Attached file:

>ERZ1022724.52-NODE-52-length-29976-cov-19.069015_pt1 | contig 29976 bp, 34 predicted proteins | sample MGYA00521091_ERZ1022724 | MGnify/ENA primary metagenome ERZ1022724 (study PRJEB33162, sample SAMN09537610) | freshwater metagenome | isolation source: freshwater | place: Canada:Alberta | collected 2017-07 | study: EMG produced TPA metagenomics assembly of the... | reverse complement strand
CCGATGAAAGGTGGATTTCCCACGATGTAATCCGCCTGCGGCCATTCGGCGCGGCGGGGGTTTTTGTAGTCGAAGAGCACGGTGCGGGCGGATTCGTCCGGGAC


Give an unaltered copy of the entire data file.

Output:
>ERZ1022724.52-NODE-52-length-29976-cov-19.069015_pt1 | contig 29976 bp, 34 predicted proteins | sample MGYA00521091_ERZ1022724 | MGnify/ENA primary metagenome ERZ1022724 (study PRJEB33162, sample SAMN09537610) | freshwater metagenome | isolation source: freshwater | place: Canada:Alberta | collected 2017-07 | study: EMG produced TPA metagenomics assembly of the... | reverse complement strand
CCGATGAAAGGTGGATTTCCCACGATGTAATCCGCCTGCGGCCATTCGGCGCGGCGGGGGTTTTTGTAGTCGAAGAGCACGGTGCGGGCGGATTCGTCCGGGAC